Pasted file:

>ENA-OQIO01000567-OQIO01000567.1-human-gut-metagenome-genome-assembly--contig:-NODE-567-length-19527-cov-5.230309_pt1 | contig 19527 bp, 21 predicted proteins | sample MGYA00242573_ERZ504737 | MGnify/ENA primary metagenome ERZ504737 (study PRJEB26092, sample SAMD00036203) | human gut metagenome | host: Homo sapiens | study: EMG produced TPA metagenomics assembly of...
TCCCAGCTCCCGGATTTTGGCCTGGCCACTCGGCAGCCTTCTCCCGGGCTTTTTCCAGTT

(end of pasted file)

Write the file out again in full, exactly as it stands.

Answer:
>ENA-OQIO01000567-OQIO01000567.1-human-gut-metagenome-genome-assembly--contig:-NODE-567-length-19527-cov-5.230309_pt1 | contig 19527 bp, 21 predicted proteins | sample MGYA00242573_ERZ504737 | MGnify/ENA primary metagenome ERZ504737 (study PRJEB26092, sample SAMD00036203) | human gut metagenome | host: Homo sapiens | study: EMG produced TPA metagenomics assembly of...
TCCCAGCTCCCGGATTTTGGCCTGGCCACTCGGCAGCCTTCTCCCGGGCTTTTTCCAGTT